About

Read the LCCN News (2012)! or LCCN News (2013)!

Listen to a new Community Forum podcast which aired on 09/02/2014 which describes Resource Link and provides an update on the LCCN collaboration.  There are also two Community Forum podcasts that aired back-to-back on 09/09/2013  & 09/10/2013 which give an overview of the initiative.

The Livingston County Children’s Network was launched with funds provided by the Illinois Children’s Healthcare Foundation (ILCHF).  In the spring of 2009, our community submitted a proposal for developing a system of care for children’s mental health in Livingston County.  We received financial support for a 15-month planning year during which time we developed a five-year plan. The LCCN 5-year plan was submitted to The Illinois Children’s Healthcare Foundation in May, 2011. On August 16, 2011, we received word that we, along with three other communities in Illinois, were selected for funding.

haravey-rich-ira

Harvey Saver, MSW, ILCHF program officer, Rich McGourty, PhD, & Ira Chasnoff, MD, NTI Upstream Consultants, visited the community to discuss the successful first steps taken by the LCCN.

The following information is taken from the ILCHF website (http://www.ilchf.org/childrensmentalhealth.html):

The ILCHF has a single vision: to ensure every child in Illinois has the opportunity to grow up healthy. The Foundation’s philosophy is that health care must address the whole child, and that the healthcare system in Illinois must be responsive to the needs of all children.   The Foundation is also committed to the concept of a medical/dental home where a child and his/her family can receive high quality and consistent care informed by knowledge of the child and family, has a primary focus on prevention, and facilitates a strong relationship between those who come in contact with a child.

ILCHF is committed to changing the way we look at the development of a child and how to provide children’s mental health services.  To do this, we must first define what we mean by children’s mental health.

Children’s mental health encompasses the broad spectrum of age appropriate social and emotional, cognitive, motor, behavioral, learning, speech and language development.  Through appropriate development, a child is able to manage behavior and can adapt to an ever-changing internal, domestic and community environment.  Through this process, the child grows into a competent, functioning adult who can care for self and others, as well as be a productive member of society

The major challenge in Illinois’ children’s mental health arena is the growing volume of children in need of services and a system that is unprepared to meet that need. The system limitations are varied.  Financial barriers are a major challenge with only 16% of psychologists and psychiatrists taking Medicaid recipients. While there is a workforce shortage throughout the State, some counties, particularly rural counties, have more severe shortages than others. Most children’s mental health service is focused on treatment of the most severe mental illness. Attention needs to be paid to developing capacity to intervene earlier, to assess, diagnose and refer for less severe conditions. Certain populations have more pressing needs than others. Special populations needing attention include the youth who age out of the foster care or juvenile justice systems but who are still in need of counseling and support.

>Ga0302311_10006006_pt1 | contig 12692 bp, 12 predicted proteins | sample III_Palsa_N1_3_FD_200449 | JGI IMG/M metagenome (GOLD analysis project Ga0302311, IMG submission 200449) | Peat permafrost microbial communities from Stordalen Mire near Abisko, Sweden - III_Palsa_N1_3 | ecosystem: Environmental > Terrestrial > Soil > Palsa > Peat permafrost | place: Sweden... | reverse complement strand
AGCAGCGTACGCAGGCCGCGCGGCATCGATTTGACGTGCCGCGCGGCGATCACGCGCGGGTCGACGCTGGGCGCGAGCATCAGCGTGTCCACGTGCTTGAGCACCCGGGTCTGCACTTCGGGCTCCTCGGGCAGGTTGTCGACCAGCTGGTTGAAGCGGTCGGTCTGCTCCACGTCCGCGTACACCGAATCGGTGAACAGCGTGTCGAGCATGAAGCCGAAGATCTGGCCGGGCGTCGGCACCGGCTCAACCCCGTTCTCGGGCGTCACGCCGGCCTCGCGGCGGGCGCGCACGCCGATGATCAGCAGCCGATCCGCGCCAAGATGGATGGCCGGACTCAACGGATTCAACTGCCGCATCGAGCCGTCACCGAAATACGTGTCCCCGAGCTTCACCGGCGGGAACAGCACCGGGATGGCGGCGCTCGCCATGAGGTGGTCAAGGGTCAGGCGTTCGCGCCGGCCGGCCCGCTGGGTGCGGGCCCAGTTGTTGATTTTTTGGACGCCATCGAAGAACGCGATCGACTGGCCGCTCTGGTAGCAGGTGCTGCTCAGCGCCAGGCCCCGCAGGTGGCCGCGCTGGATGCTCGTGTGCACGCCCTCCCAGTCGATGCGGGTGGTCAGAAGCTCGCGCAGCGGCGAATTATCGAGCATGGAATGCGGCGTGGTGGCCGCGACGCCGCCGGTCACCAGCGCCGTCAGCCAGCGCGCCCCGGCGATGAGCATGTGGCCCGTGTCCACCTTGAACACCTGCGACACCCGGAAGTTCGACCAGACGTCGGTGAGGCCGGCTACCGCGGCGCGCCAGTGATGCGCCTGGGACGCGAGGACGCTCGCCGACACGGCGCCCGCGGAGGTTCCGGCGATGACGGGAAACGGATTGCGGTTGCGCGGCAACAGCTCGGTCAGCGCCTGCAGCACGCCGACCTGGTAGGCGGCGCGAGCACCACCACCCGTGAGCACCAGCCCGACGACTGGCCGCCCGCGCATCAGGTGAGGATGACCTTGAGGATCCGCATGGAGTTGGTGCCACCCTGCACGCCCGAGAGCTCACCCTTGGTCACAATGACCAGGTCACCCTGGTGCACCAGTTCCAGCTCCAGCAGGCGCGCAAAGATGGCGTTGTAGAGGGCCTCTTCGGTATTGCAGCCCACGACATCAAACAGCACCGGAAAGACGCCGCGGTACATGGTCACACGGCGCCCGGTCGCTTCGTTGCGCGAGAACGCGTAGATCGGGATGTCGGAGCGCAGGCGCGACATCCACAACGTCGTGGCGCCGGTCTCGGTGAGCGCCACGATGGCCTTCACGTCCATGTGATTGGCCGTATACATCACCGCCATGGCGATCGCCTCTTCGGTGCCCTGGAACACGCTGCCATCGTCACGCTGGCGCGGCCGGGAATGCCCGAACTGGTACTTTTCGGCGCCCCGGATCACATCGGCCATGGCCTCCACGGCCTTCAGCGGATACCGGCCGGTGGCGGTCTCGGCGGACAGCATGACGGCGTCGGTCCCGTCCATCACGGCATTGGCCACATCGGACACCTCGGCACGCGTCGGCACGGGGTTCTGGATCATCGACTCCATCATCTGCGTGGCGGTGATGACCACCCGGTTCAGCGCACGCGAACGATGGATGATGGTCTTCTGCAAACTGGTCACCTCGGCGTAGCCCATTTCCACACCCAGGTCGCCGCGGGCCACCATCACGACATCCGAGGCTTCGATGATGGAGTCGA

The systems serving children are not integrated.  This means that the mental health provider, the child care provider, the school counselor or teacher, the health care provider or even the early intervention provider do not know what services the other can provide or how to find and then link children to them.  This results in families wasting time floundering between systems, duplicate assessments being conducted and children eventually falling through the cracks.

There is shortage of trained professionals. A surge is needed in the workforce to create a comprehensive, coordinated children’s mental health system. The workforce in child-serving systems like child care, health care or education, is not trained to provide mental health assessment and diagnosis. They can, however, be trained to conduct simple yet validated screenings to detect problems early and refer children to appropriate services. Additionally, the capacity of the mental health system to provide treatment is limited by dollars to fund staff in general and those trained to serve younger children in particular. Consultation and training within the mental health system is needed, as is an increase in resource funding to serve the newly found children.